Stuttgart: Sharapova d. Safarova
The young lady who once described herself trying to play on clay as a “cow in ice” skated—okay, lurched and bulled—her way to the 100th clay-court win of her career as she set out to defend her Stuttgart title for the second year in a row.
In this first-round match, sixth-seeded Maria Sharapova defeated world No. 26 Lucie Safarova, 7-6 (5), 6-7 (5), 7-6 (2). This was one of the most entertaining if not necessarily artistic WTA matches of the year, with the two women at each others’ throats for three hours and 23 minutes.
This started off as a match of high quality and ended in something like farce. There wasn’t a single service break in the first set, and each woman had but one, measly look at a break point. The hitting was fast and furious, right into and through the tiebreaker, in which Safarova survived a handful of break points until she finally drove a cross-court forehand out to give Sharapova the early edge.
That first set lasted an hour, but despite the frown on her face, Safarova played an excellent game to open the second set with a hold. Sharapova was not impervious to a letdown, despite—or was it because of?—her triumph in the first set, and Safarova punched through to jump to a 2-0 lead.
Safarova came up with a strong hold from 30-all in the next game to consolidate the break, but Sharapova found her groove again for a critical hold to 1-3. One of the outstanding features of the match was conspicuous by then: Sharapova was serving better than she has all year, launching nearly 70 percent of her first serves into play.
Of course, that detail, combined with the close score, also tells you much about Safarova’s determination and skill. She was no slouch in the serving department, either. Her conversion rate was nearly as good, but her lefty serve might have been doing even more damage. Safarova mixed up her serves beautifully, scoring some critical points down the center stripe when Sharapova was expecting the bender in the ad court. When Safarova did go with the signature, wide lefty slice, Sharapova mostly speared it back cross-court—leaving the down-the-line forehand open for the Czech, who took full advantage of the tactic.
But Safarova’s game began to decline. First, she made three unforced errors to put the set back on serve at 3-2. She wandered into more thickets in each of her next two service games. But Sharapova wasted three break points over her next two return games, after which neither woman could do much with the other’s serve, ushering in the second tiebreaker of the day.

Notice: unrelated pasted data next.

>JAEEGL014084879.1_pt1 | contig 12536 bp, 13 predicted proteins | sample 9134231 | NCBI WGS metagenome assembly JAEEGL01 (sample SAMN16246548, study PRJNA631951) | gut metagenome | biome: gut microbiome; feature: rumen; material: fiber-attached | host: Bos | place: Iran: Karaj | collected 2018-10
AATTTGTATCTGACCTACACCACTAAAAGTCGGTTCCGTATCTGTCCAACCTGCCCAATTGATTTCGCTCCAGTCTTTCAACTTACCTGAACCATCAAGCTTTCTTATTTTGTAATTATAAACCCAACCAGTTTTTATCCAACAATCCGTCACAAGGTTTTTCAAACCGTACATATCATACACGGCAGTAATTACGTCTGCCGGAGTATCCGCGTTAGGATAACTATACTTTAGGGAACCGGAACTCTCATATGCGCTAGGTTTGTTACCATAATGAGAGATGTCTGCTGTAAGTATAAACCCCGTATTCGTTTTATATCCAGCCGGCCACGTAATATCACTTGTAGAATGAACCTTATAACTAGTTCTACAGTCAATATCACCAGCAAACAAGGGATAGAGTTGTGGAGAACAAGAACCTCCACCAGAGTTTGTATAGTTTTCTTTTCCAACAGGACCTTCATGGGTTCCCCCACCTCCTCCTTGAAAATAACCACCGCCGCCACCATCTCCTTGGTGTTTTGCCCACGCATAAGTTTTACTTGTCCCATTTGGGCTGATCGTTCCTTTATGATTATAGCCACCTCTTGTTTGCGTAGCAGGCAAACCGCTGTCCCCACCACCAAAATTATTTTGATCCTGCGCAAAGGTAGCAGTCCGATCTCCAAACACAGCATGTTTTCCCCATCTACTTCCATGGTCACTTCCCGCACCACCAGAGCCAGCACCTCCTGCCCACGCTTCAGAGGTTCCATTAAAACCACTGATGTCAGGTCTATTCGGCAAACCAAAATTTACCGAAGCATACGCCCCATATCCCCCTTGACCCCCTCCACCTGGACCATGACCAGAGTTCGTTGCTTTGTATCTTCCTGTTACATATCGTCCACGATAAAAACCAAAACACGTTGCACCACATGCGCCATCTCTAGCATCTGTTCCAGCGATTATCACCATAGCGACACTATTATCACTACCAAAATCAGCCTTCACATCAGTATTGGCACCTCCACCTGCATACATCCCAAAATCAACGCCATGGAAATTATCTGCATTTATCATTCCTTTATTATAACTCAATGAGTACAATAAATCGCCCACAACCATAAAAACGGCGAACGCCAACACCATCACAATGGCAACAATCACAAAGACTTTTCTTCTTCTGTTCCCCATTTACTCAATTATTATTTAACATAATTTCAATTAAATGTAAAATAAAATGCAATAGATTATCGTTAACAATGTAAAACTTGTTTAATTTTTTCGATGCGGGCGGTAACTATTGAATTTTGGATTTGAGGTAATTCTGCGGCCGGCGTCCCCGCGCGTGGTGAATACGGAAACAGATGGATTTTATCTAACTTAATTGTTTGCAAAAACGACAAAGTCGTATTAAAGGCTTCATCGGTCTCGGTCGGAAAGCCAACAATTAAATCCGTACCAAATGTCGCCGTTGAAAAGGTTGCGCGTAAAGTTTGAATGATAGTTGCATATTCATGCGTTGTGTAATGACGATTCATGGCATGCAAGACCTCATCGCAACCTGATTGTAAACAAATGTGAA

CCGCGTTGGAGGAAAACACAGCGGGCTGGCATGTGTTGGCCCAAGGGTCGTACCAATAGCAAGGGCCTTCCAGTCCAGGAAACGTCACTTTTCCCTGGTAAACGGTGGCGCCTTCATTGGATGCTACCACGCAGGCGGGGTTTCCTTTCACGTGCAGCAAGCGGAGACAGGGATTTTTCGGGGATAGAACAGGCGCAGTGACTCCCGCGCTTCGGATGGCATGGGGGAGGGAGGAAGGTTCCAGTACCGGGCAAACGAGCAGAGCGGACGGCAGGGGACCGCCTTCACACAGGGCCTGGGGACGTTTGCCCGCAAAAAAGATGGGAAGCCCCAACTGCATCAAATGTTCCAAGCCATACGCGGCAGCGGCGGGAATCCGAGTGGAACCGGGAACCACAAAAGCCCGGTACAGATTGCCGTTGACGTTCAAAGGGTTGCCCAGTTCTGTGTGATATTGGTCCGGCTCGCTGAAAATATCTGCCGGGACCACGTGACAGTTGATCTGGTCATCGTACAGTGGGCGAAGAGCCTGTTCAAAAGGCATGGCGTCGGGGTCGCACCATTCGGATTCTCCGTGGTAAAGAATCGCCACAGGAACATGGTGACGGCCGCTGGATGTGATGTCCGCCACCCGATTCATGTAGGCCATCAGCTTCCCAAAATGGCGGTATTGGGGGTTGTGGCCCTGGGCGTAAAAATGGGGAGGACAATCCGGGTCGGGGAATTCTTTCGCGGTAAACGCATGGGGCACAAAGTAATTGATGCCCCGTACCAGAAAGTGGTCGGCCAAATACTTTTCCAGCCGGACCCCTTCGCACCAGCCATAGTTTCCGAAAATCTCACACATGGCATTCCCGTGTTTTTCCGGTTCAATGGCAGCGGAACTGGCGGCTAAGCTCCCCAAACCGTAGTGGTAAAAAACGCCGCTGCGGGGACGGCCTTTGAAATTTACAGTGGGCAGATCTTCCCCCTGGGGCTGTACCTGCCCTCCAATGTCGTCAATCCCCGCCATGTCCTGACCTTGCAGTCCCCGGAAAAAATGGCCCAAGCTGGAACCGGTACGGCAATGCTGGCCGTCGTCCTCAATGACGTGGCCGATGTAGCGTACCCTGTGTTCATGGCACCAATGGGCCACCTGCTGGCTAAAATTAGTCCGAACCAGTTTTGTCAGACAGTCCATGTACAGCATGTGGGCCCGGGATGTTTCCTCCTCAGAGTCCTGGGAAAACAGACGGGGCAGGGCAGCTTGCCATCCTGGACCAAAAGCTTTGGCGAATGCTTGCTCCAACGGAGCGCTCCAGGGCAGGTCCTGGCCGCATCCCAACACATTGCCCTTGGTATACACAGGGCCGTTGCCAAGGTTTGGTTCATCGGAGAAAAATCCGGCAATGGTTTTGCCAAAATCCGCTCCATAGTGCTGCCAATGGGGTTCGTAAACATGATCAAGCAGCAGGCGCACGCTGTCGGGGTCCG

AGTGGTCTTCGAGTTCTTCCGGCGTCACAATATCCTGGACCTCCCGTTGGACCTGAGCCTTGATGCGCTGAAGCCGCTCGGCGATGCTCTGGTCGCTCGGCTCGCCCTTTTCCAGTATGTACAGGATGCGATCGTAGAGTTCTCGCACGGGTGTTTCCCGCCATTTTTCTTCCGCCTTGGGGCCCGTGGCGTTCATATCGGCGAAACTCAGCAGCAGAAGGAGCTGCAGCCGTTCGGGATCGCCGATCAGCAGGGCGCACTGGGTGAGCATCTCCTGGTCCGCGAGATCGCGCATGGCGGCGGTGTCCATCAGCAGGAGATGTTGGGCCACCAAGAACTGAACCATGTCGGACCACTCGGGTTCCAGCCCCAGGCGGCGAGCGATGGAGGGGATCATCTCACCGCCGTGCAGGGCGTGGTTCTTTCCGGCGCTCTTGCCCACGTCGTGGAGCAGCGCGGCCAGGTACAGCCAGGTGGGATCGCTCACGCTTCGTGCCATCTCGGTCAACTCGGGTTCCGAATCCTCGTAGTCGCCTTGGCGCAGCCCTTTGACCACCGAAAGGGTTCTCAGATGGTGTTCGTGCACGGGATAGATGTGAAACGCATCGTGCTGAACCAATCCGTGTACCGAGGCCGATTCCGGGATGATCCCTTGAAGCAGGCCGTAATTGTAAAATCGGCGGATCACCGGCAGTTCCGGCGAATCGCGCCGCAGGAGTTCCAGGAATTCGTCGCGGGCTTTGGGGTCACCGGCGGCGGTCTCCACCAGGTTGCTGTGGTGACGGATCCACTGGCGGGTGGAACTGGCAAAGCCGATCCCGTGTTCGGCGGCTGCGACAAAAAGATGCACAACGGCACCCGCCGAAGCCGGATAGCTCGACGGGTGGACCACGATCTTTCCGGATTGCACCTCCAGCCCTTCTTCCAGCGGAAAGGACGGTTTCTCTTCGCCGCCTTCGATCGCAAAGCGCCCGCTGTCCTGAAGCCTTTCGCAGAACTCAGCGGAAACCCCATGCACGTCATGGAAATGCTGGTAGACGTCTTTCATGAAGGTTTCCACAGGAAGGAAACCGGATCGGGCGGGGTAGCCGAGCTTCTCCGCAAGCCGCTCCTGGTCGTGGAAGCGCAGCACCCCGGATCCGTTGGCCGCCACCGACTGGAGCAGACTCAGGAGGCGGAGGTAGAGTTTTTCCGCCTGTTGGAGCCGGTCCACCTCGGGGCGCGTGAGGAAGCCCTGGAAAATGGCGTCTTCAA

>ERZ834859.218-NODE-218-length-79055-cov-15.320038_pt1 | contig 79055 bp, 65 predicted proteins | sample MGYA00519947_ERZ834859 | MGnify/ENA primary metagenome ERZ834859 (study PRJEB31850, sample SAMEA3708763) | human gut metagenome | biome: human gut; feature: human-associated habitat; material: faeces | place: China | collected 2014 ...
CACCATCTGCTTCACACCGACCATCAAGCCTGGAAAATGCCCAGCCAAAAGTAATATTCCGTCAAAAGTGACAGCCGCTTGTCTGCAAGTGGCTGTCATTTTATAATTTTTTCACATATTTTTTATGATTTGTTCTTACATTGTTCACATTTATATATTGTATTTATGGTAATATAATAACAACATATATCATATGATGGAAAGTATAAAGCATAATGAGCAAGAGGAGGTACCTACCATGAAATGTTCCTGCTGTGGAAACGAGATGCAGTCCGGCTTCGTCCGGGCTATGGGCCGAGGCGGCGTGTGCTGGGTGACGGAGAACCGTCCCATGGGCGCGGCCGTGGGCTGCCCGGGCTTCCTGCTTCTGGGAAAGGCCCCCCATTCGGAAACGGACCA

Sharapova earned a mini-break on the first point, then the two took turns holding serve until Safarova reeled off four straight points to reach set point at 6-4. Sharapova saved the first of those thanks to her opponent’s forehand error, but Safarova converted the second when, after a brief rally, the Russian jerked a cross-court forehand wide and beyond the baseline. One set all, one tiebreaker all.
Unfortunately, the length of the match (two hours and nine minutes long by the start of the third set) would soon tell. After an exchange of holds to start the decider, Sharapova found herself facing two break points. She hit a stone-cold winner to dismiss one, but she survived the second thanks to a ghastly, anxiety-borne forehand error by Safarova. Distracted, Safarova then shanked a forehand and Sharapova produced an ace to go up 2-1.
It was Safarova’s turn to face an identical danger in the next game. Sharapova mangled her first break chance with a terrible smash beyond the baseline, but then needed to do nothing more as Safarova delivered the break on the platter of a double fault. The wheels were falling off Safarova’s game. On top 3-1, Sharapova held and broke again for 5-1.
But the drama wasn’t over. Far from it. Safarova broke for 2-5, held the next game, and got her teeth into Sharapova’s next service game as well. Improbably, she faced down a match point and broke Sharapova for 4-5, with serve to come.
By then, it seemed entirely appropriate that Safarova fight off a few more match points—something she did when she served to stay in it. Earlier, Safarova had been plagued by nerves; now they afflicted Sharapova. She made two terrible errors on those match points, and the miscues lingered in her consciousness after Safarova held for 5-5 and then broke Sharapova yet again. Incredibly, Safarova found herself serving for the match.
Yet this once tight and bright match had degenerated into a a festival of unforced errors and poor nerves. So it was only natural that after making two terrific serves to go ahead 30-love, Safarova choked away four straight points—two of them with double faults—to send the match into one last tiebreaker.
Having fought all the way back from 1-5 only to collapse so close to the finish line took the last bit of starch out of Safarova. She lost the second point of the final-set tiebreaker thanks to a wild forehand error, after which Sharapova tightened down the screws to win it going away.